90s poll rigging: ‘I followed orders in best interests of Pakistan’

Ex-ISI chief admits agency role in riggin­g 1990 polls, says Army Chief fully inform­ed of all activi­ty.

Azam Khan May 16, 2012

ISLAMABAD: Former Inter-Services Intelligence (ISI) chief Lt-Gen Asad Durrani, conceded that the ISI and Military Intelligence (MI) had played their respective roles in rigging the 1990 parliamentary elections. However, Durrani maintained that this was conducted within a legal ambit and as per orders of then President, with then Army Chief Mirza Aslam Beg being kept fully informed of all activity.

Durrani on Wednesday submitted a counter affidavit in response to former army chief Gen (retd) Mirza Aslam Beg’s statement in which he blamed the ISI for ‘corrupt practices’.

Durrani, defending his position, insisted that the role of ISI and MI to distribute funds among various politicians and political parties was lawful, and he added that Beg was also informed about the plan. “The ISI did have the mandate to carry out this task, which has often been reiterated during the proceedings of this case,” the former spymaster maintained.

“The decision to disburse election donations through the ISI may well have been taken by then president Ghulam Ishaq Khan, who, having handpicked the caretaker government including its Prime Minister Mustafa Jatoi, was de-facto the chief executive. The operation was therefore lawful and it followed an established chain of command,” Durrani said.

“All accounts were maintained by officers belonging to the various MI detachments, and funds were placed in temporary accounts and the details can be provided on a confidential basis. Only after the disbursements were over, the balance was transferred to a special fund of the ISI,” Durrani held, adding that “since records were meticulously maintained, all transactions can be accounted for.”

Beg had filed a fresh statement on May 10 wherein he had tried to absolve himself of any involvement in the distribution of funds to various recipients. Durrani said that “to put the record straight: General Mirza Aslam Beg, as the army chief, was right from the beginning on board in this operation; both in the process of issuing instructions, as well as overseeing the disbursements.”

Durrani, establishing the origins of his orders with then Presiden Ishaq Khan, said, “in fact, I received my initial orders to organise distribution of election donations (through president Ishaq Khan). Though the subsequent instructions were at times conveyed by Ijlal Haider Zaidi, a member of the president's election team, I kept the army chief fully informed.”

Besides Beg’s reference on the subject, the petitioner, Air Marshal Asghar Khan, in his letter dated January 30, 1999 to the chief justice acknowledged that “the charter of the ISI makes it clear that it can be used by the chief executive of the country to finance political parties”. Then Chief justice of Pakistan, Saiduzzaman Siddiqui in his order dated June 16, 1997, was pleased to refer to the documents placed before him by the then attorney general.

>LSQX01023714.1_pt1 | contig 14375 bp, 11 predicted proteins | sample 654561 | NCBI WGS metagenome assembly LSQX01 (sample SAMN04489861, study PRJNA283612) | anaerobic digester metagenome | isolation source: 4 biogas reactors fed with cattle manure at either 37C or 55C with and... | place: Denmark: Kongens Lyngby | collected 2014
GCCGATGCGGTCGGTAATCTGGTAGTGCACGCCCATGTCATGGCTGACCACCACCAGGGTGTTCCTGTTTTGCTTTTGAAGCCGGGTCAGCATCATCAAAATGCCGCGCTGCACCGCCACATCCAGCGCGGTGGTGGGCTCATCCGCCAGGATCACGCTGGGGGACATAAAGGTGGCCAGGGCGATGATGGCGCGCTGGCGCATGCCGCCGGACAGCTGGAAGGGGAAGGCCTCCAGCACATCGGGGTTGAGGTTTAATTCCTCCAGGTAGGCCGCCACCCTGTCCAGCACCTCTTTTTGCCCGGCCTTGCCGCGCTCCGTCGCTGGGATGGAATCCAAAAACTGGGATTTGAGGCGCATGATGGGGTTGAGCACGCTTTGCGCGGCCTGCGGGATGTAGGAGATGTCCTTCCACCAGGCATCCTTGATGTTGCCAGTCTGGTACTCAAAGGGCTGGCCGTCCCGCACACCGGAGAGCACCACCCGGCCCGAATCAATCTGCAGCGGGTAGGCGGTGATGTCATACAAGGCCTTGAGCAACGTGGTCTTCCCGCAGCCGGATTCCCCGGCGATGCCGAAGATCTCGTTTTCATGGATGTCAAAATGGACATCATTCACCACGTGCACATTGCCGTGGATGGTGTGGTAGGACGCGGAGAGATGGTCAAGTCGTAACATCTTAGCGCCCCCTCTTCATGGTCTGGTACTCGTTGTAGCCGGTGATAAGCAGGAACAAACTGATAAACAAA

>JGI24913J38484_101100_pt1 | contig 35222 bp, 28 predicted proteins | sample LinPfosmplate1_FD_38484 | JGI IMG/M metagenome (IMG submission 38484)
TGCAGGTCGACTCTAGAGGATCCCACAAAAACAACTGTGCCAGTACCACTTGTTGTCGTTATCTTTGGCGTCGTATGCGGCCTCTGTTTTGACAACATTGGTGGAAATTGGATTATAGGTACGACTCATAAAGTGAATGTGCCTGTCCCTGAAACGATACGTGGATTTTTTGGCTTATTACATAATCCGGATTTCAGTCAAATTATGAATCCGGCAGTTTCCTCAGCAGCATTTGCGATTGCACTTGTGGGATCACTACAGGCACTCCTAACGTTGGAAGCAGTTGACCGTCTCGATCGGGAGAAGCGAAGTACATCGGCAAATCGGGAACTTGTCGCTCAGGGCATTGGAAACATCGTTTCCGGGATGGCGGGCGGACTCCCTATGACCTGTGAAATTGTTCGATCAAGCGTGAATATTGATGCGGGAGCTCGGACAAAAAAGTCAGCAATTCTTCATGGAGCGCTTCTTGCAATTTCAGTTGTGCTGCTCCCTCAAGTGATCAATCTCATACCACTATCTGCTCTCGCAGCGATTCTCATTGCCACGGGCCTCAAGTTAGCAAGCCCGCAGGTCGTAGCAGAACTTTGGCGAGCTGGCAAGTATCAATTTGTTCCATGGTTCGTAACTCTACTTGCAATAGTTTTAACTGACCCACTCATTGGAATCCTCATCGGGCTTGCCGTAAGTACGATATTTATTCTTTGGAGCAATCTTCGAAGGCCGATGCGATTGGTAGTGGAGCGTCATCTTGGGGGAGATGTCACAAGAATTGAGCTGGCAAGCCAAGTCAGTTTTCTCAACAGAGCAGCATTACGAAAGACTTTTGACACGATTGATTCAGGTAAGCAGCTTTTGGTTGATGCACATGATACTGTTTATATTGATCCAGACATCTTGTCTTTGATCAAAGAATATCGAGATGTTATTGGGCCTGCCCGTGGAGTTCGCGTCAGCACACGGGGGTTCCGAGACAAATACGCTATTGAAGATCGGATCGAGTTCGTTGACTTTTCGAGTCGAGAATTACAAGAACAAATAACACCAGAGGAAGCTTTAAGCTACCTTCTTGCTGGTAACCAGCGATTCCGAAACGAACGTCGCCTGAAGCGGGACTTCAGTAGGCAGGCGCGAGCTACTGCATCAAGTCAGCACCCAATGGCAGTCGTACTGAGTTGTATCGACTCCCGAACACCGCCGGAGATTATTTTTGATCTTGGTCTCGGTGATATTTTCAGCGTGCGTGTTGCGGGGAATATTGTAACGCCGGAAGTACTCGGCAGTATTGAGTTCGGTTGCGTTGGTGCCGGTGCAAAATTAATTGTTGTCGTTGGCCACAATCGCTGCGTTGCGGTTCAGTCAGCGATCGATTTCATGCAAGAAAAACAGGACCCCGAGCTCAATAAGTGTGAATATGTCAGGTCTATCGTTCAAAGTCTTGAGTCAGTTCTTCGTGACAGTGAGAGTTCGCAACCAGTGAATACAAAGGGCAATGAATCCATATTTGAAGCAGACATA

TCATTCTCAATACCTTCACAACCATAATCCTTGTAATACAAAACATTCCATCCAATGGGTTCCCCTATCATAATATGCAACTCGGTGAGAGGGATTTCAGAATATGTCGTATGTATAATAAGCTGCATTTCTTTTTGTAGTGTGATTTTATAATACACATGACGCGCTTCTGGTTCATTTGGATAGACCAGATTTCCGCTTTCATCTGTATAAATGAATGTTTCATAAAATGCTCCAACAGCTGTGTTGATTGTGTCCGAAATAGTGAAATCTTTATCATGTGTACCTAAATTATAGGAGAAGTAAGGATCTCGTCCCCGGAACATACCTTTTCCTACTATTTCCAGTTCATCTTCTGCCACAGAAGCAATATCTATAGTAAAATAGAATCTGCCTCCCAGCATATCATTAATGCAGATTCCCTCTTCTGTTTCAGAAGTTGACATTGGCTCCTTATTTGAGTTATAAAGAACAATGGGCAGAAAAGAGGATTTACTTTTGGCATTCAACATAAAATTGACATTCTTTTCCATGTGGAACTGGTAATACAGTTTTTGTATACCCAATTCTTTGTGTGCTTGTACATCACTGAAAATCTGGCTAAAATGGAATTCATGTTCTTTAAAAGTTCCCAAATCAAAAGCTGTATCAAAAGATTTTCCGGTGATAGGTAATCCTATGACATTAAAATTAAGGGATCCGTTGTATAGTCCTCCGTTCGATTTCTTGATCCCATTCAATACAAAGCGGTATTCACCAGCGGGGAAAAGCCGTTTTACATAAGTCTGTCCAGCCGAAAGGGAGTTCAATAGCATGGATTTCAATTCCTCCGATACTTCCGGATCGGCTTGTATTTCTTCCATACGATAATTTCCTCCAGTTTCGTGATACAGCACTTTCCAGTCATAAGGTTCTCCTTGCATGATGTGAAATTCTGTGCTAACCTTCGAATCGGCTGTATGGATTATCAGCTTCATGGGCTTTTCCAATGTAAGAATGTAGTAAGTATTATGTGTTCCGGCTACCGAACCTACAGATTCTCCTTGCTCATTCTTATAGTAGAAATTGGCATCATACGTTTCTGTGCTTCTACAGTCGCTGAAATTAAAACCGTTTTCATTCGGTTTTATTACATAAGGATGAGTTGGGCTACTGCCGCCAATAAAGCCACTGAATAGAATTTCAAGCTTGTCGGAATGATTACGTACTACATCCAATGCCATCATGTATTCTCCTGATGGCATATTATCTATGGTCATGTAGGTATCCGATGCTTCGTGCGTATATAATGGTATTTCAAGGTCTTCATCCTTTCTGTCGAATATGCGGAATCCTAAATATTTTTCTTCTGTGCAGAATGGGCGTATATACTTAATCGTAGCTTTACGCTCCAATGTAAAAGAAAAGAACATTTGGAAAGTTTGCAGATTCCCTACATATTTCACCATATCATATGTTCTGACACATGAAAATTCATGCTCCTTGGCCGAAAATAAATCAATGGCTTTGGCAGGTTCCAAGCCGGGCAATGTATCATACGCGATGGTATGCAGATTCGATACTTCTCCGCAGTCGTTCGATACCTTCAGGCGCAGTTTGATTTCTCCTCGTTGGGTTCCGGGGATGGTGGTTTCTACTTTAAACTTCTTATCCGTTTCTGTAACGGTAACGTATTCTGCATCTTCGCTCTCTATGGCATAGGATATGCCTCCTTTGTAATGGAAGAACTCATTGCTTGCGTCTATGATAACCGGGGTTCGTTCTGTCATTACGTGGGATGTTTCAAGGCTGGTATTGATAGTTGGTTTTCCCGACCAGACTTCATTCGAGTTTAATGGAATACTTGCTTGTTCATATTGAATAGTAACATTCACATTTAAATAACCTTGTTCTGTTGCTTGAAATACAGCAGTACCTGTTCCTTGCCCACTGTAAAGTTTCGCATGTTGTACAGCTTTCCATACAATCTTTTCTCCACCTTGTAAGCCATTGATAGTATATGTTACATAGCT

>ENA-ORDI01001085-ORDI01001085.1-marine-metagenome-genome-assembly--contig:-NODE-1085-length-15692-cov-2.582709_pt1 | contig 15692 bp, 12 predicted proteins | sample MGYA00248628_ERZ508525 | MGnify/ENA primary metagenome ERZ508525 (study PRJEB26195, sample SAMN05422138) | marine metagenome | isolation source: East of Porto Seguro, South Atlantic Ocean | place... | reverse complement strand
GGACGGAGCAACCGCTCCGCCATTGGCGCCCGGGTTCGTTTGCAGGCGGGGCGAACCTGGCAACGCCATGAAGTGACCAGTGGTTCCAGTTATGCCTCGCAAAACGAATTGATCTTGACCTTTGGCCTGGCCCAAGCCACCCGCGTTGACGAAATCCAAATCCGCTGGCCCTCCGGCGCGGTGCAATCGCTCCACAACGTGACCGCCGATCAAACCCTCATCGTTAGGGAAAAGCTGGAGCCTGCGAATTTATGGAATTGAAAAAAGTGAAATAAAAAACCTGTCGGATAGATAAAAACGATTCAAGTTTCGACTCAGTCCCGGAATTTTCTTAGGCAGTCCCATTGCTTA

Durrani maintained, “as I had stated when called upon by the court to do so on March 9, 2012, I do not wish to merely take cover of the mandate, or of carrying out orders from the competent authority. I believe that as a general of the Pakistan Army, I also have to take responsibility for my action.”

The general sought a private audience, or if not granted, then to submit his reasons in a sealed envelope. “In this case, I followed orders convinced that it was in the country’s best interest. I seek the court’s permission to explain my decision on a confidential basis; or if it pleases the court, to submit an ‘eyes only’ paper on the subject.”

He said that the institution of the ISI was brought under political control way back in 1975. According to Beg’s affidavit dated February 23, 1997, a political cell was created in the ISI by the then prime minister Zulfikar Ali Bhutto.

“Be as it may, ISI as an organisation responds to multiple centres of power: the president, in his capacity as the supreme commander of the Armed Forces; the three service chiefs and the chairman JSHQ; and indeed the prime minister. In practice, however, the army chief wields more power over the ISI than any of its other ‘bosses’; not only because of his extraordinary status in the national polity, but also because most of the ISI’s senior appointments including its director general are serving soldiers,” Durrani explained.


roheespk | 10 years ago | Reply

What a country! Generals distribute public money among politicians in the best interest of nation for rigging their (nation) votes. It is the time that SC order Court Martial of all such x-Generals in the best interest of nation.

Rao | 10 years ago | Reply

Some of them have died and will pay on the dya of judgment, and the rest will be soon leave this world and will be severly accountable by GOD. Let them enjoy their status and let them cheet this nation in the name of ' supereme naional interests".

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